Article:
Acclaimed Chicago Playwright Rebecca Gilman named member of Goodman Theatre’s Artistic Collective

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 Gilman joins current members Brian Dennehy, Henry Godinez, Steve Scott, Chuck Smith, Regina Taylor and Mary Zimmerman


 Chicago, IL – Robert Falls proudly names his longtime artistic collaborator Rebecca Gilman to Goodman Theatre’s Artistic Collective, a diverse group of outstanding American theater artists who make the Goodman their artistic home. Gilman, who has the “ability to shake up a theater audience with the power of her ideas—and words” (Chicago Tribune) and whose work “reaches the heart and head with equal force” (Time) joins Actor Brian Dennehy; Director/Actor Henry Godinez; Director Steve Scott; Director Chuck Smith; Playwright/Director/Actor Regina Taylor; and Director Mary Zimmerman as part of the Goodman’s ongoing mission to keep its work fresh, relevant and engaging in contemporary American theater. After 24 years, original Collective member Frank Galati has rotated off as artistic associate, continuing the evolution of this diverse, driven group of artists.

“I first encountered Rebecca more than 10 years ago when I read her play The Glory of Living (2002 Pulitzer Prize finalist) and knew at once that I was in the presence of a powerful and distinct new voice in the theater,” said Goodman Artistic Director Robert Falls.  “Beginning with our production of Spinning into Butter, it’s been an enormous pleasure to collaborate with her on a remarkable range of styles and subject matter, all of which keep her at the forefront of American playwriting.”

Gilman has collaborated with the Goodman six times within the past 10 years; three of those productions were directed by Robert Falls. Falls commissioned Gilman to write a new play for the Goodman, and she responded with the provocative, hard-hitting Spinning Into Butter (premiered at the Goodman Studio in 1999 directed by Les Waters, subsequently produced at Lincoln Center Theater in 2000 and most recently made into a feature film starring Sarah Jessica Parker). The show’s run was extended three times and led to Gilman’s next Goodman commission, Boy Gets Girl (premiered at the Goodman in 2000, directed by the late Michael Maggio), which transferred to New York’s Manhattan Theatre Club and in 2010 was named by Time magazine as one of the “Best Theatre Productions of the Decade.” Falls later directed Gilman’s Blue Surge (2001) and Dollhouse (2005)—a modern interpretation of Ibsen’s A Doll’s House. In the spring of 2009, The Crowd You’re In With, directed by Wendy C. Goldberg, made its Chicago debut at the Goodman and in the fall of 2009 Falls and Gilman teamed up once again for the premiere of A True History of the Johnstown Flood.  Gilman’s other plays include The Sweetest Swing in Baseball and The Heart is a Lonely Hunter, which was named one of Time magazine’s top 10 plays of 2009.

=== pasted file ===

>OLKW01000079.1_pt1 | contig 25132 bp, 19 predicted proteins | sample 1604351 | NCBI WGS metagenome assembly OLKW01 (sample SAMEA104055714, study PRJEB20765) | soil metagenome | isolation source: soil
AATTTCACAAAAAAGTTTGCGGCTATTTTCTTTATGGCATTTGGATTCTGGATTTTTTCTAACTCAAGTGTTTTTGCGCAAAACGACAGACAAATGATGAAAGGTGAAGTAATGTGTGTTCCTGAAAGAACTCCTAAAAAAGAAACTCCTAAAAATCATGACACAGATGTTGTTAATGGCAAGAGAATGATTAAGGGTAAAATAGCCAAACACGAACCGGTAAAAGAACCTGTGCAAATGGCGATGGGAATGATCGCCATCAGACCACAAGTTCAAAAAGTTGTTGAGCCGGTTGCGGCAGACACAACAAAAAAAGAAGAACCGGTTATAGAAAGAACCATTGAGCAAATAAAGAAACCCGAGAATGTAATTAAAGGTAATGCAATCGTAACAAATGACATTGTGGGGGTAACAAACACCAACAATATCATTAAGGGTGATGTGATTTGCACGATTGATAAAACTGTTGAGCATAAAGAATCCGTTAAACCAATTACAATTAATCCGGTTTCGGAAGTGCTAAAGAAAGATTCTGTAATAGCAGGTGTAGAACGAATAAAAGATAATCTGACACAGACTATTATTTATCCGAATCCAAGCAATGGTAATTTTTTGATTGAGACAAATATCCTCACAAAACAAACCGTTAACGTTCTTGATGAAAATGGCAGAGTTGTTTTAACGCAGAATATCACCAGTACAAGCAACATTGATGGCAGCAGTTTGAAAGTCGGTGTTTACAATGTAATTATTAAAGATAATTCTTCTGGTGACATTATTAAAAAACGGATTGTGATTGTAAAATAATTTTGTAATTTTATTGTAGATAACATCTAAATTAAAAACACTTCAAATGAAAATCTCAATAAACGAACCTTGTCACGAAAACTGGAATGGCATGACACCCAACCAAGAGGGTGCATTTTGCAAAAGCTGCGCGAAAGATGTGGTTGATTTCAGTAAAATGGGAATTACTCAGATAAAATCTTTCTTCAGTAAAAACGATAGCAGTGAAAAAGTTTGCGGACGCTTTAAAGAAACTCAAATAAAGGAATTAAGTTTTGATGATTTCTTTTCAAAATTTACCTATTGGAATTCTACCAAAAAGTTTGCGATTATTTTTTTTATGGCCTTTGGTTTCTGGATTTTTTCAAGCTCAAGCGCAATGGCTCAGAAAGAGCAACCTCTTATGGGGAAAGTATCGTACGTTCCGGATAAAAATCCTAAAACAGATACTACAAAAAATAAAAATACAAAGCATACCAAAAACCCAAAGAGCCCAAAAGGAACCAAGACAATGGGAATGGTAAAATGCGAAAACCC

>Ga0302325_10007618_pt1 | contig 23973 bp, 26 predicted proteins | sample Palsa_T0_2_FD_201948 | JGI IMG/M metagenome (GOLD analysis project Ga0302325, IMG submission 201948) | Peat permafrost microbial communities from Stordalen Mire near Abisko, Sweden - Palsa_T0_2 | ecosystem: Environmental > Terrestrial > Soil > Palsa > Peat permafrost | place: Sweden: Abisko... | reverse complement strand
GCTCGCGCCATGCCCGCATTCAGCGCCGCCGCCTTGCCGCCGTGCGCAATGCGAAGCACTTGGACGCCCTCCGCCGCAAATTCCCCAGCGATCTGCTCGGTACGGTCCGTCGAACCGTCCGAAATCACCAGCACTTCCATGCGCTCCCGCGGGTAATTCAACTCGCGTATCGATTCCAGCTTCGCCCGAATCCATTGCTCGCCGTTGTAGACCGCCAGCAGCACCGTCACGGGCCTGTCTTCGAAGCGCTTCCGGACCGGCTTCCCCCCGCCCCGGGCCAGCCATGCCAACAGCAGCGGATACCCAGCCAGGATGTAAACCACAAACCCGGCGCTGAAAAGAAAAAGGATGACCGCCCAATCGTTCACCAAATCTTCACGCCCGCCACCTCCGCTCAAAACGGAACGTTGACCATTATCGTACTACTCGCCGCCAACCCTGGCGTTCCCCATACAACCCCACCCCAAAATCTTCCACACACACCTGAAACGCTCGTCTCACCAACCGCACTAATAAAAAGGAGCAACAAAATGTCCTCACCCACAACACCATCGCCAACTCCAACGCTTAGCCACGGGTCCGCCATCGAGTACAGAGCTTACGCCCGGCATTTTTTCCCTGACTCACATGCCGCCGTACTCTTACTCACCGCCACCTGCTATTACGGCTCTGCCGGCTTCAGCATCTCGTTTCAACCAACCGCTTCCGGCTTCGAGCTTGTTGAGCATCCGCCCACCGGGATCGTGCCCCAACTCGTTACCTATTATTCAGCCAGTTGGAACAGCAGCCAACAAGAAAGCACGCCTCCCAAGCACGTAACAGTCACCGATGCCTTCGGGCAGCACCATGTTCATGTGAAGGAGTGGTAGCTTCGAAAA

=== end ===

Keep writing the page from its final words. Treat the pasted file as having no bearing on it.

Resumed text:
“I am so fortunate for the relationship I have with the Goodman,” said Gilman. “The support and resources that this theater offers are unparalleled to anything else I have experienced in my career. To join Bob Falls and the other artists of the Artistic Collective is a true honor.”

Gilman’s plays have also been produced at Royal Court Theatre, Lincoln Center Theatre, Joseph Papp’s Public Theater, Manhattan Theatre Club and Manhattan Class Company. She is the recipient of a Guggenheim Fellowship, The Prince Prize for Commissioning New Work, The Roger L. Stevens Award from the Kennedy Center Fund for New American Plays, The Evening Standard Award for Most Promising Playwright, The George Devine Award, The Harper Lee Award, The Scott McPherson Award and an Illinois Arts Council Playwriting fellowship.

Gilman is a member of the Council of Dramatists Guild of America and a board member of the American Civil Liberty Union of Illinois. She is an Associate Professor of Playwriting and Screenwriting in the Master of Fine Arts Writing for the Screen and Stage program at Northwestern University.